Materials Science Research Lecture
Abstract: The efficient generation of molecular hydrogen from sunlight and water is one of the holy grails of 21st century science. Hydrogen is a clean, renewable fuel that could play a key role in meeting the world's skyrocketing demand for energy. Several investigators have employed hydrogenases as catalysts coupled to cathodes for H2 production, as these enzymes can operate in water with very high turnover frequencies. But these enzymes are not stable under aerobic conditions, so much recent work has focused on robust inorganic materials. Among the more promising candidates, we have found that Ni–Mo nanopowders and metal phosphide nanocrystals have catalytic efficiencies near that of platinum for hydrogen evolution from water. We also have developed mixed-metal nanostructured catalysts for the production of oxygen from water. There is an urgent need to find even better water oxidation catalysts, as the protons and electrons liberated when oxygen is evolved are the fundamental particles required for sustainable energy storing reactions, not only for hydrogen production, but also for the conversion of nitrogen and carbon dioxide to fuels and chemicals.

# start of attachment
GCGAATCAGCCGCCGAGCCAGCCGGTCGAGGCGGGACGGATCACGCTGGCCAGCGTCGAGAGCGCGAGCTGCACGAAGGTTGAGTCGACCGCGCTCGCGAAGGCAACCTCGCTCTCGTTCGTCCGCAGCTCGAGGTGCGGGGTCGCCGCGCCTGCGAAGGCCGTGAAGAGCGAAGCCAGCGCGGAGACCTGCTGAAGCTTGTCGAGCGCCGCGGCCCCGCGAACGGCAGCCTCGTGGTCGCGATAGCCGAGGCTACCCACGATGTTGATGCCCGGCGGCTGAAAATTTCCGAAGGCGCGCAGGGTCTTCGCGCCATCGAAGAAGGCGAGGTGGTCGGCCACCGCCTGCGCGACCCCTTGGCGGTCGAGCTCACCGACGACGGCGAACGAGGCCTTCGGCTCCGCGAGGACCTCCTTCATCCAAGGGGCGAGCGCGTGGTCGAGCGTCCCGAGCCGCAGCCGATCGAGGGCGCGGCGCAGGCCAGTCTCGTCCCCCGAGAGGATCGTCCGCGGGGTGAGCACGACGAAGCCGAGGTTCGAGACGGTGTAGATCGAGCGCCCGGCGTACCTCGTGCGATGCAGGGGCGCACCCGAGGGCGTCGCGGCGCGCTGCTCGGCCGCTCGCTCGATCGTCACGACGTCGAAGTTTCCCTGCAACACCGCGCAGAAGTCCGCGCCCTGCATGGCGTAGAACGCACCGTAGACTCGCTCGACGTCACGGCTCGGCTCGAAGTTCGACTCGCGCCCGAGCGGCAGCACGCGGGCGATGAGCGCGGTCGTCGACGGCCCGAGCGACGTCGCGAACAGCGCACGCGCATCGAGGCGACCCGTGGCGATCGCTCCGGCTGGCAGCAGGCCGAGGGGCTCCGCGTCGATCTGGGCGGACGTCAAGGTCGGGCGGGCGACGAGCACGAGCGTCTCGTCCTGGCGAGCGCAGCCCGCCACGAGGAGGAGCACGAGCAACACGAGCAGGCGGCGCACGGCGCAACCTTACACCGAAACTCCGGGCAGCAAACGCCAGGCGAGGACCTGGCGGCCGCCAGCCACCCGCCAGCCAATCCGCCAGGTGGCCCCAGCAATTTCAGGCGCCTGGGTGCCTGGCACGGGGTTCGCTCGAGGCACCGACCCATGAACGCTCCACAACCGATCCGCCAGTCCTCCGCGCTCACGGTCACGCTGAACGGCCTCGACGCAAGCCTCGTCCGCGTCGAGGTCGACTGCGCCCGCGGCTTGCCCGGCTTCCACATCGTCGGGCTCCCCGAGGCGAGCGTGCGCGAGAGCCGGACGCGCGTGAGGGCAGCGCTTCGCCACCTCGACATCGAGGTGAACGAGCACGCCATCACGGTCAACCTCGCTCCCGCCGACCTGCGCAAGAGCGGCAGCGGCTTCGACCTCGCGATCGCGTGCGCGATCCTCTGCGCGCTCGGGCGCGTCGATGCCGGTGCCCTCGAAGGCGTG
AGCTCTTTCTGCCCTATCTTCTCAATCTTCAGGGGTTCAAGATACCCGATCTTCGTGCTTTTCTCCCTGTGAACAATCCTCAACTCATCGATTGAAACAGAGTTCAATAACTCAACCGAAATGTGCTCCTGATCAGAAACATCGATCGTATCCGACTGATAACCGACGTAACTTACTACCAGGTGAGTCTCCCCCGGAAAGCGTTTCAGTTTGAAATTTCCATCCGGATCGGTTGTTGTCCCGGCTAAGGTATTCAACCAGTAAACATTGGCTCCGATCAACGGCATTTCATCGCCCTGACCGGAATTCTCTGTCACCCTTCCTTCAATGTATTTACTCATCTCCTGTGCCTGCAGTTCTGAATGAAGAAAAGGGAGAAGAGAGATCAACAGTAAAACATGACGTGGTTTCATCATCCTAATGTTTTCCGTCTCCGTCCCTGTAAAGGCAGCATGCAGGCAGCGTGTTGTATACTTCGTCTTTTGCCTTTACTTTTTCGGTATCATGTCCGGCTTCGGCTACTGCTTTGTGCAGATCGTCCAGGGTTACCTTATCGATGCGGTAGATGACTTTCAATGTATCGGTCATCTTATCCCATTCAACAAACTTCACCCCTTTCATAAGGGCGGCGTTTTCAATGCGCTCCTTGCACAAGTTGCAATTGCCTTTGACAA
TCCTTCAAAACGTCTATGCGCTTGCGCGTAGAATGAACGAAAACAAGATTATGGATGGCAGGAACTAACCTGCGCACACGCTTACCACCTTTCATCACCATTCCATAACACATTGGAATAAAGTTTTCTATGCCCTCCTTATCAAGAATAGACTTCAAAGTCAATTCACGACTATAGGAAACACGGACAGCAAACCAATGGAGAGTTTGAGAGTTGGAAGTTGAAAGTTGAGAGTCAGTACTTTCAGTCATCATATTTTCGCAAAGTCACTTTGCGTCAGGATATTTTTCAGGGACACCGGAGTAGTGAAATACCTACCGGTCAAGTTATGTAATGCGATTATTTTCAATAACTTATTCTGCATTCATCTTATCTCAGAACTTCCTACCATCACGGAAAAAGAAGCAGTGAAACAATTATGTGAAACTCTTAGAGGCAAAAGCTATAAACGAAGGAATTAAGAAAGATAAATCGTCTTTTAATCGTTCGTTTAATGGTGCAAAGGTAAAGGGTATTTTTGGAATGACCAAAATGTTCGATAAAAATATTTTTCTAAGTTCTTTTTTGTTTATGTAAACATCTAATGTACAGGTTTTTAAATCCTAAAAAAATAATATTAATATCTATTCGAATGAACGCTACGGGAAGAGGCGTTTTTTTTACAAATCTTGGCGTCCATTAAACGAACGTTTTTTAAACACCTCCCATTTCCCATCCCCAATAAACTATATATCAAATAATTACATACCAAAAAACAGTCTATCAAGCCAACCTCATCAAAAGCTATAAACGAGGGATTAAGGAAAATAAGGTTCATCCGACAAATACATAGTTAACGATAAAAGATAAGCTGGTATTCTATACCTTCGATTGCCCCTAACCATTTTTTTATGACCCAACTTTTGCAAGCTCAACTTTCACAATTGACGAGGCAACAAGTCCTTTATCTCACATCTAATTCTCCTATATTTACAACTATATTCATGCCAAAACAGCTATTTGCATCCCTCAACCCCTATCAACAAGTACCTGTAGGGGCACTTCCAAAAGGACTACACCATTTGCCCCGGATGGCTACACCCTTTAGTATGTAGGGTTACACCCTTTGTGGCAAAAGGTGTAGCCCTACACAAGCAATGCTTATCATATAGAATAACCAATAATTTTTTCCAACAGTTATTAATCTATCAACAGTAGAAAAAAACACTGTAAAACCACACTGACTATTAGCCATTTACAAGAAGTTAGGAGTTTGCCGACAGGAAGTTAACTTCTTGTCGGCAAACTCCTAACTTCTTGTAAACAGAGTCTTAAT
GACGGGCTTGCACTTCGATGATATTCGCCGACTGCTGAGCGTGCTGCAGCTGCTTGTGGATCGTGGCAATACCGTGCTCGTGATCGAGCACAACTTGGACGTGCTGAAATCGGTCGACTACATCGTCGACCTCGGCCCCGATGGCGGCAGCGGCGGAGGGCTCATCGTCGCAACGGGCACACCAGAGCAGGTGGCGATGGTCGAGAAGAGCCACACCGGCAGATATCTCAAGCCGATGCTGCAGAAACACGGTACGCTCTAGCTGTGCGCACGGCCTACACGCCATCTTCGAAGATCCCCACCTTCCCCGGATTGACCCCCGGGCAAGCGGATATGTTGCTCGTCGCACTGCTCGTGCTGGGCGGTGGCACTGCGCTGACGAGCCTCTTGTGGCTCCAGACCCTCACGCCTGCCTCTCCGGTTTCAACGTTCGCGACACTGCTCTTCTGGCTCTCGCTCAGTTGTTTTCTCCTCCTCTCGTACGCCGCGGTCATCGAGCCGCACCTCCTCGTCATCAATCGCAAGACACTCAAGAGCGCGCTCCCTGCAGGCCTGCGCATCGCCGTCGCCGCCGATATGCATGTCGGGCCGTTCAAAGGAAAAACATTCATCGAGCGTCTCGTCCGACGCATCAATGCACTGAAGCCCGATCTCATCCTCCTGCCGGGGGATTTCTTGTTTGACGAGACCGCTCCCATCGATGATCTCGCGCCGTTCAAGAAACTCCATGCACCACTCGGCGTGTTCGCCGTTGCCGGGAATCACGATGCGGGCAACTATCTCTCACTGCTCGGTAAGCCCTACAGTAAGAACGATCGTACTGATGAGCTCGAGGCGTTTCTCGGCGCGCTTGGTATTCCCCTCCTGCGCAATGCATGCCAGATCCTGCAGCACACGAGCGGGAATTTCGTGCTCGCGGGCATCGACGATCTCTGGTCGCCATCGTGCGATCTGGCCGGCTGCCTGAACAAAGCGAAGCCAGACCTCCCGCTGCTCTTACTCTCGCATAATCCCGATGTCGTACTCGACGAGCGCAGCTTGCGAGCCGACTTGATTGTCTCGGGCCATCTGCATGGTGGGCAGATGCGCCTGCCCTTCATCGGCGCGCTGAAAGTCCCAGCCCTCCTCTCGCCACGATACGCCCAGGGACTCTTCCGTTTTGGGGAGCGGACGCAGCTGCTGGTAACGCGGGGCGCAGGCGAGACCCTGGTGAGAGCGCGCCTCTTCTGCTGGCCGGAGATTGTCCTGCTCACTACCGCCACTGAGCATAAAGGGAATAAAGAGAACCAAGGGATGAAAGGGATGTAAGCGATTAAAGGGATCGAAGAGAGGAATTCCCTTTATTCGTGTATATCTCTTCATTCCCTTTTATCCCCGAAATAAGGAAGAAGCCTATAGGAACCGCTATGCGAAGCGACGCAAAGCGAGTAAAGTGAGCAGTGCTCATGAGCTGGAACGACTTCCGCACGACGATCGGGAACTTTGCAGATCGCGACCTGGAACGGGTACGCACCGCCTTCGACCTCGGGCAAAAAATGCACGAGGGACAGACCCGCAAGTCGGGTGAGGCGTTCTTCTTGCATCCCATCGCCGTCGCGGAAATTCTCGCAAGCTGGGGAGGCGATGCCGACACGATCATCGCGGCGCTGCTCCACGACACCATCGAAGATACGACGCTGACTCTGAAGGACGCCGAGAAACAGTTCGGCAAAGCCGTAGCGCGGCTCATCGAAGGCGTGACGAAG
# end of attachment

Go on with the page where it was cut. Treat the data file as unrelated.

More about the Speaker: Professor Harry Gray is the Arnold O. Beckman Professor of Chemistry and the Founding Director of the Beckman Institute at the California Institute of Technology. After graduate work in inorganic chemistry at Northwestern University and postdoctoral research at the University of Copenhagen, he joined the chemistry faculty at Columbia University, where in the early 1960s he developed ligand field theory to interpret the electronic structures and reactions of transition metal complexes. After moving to Caltech in 1966, he began work in inorganic photochemistry that led to the development of light absorbers and robust catalysts for production of solar fuels. Gray has been the recipient of many prestigious awards including, most recently, the MacDiarmid Medal (U Penn, 2017), the Cotton Medal (2018) and the Westheimer Medal (Harvard, 2018). He has published over 900 research papers and 18 books